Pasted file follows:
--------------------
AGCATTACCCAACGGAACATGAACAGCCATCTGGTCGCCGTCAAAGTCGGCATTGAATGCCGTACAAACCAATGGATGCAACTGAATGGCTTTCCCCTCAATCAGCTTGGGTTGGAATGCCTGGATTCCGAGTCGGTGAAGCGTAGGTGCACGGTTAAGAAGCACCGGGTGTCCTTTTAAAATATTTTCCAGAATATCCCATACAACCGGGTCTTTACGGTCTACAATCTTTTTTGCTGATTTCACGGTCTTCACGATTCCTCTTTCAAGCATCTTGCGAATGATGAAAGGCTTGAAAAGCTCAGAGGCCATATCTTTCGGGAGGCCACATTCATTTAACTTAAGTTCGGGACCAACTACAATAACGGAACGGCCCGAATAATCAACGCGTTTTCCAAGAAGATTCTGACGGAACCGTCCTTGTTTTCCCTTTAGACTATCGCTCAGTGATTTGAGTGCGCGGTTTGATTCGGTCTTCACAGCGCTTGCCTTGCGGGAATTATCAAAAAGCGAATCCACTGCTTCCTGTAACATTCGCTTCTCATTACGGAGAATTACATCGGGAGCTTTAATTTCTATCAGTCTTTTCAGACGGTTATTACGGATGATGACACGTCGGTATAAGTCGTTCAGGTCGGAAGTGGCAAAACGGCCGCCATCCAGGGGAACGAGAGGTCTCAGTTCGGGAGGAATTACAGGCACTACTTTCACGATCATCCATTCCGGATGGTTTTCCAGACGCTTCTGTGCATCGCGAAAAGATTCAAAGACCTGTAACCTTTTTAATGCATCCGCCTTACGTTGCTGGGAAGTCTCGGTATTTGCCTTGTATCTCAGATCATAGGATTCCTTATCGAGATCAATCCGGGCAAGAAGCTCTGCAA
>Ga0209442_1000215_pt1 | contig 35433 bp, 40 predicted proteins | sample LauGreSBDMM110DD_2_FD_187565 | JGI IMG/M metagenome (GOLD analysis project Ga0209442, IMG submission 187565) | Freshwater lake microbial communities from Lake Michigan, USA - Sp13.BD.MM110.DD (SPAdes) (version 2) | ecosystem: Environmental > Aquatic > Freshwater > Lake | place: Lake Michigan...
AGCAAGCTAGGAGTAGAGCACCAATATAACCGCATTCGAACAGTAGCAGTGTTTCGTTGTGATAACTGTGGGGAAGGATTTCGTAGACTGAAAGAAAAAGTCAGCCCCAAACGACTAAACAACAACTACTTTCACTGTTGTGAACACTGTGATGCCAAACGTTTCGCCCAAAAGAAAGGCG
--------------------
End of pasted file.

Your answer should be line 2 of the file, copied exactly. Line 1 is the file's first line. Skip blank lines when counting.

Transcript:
>Ga0209442_1000215_pt1 | contig 35433 bp, 40 predicted proteins | sample LauGreSBDMM110DD_2_FD_187565 | JGI IMG/M metagenome (GOLD analysis project Ga0209442, IMG submission 187565) | Freshwater lake microbial communities from Lake Michigan, USA - Sp13.BD.MM110.DD (SPAdes) (version 2) | ecosystem: Environmental > Aquatic > Freshwater > Lake | place: Lake Michigan...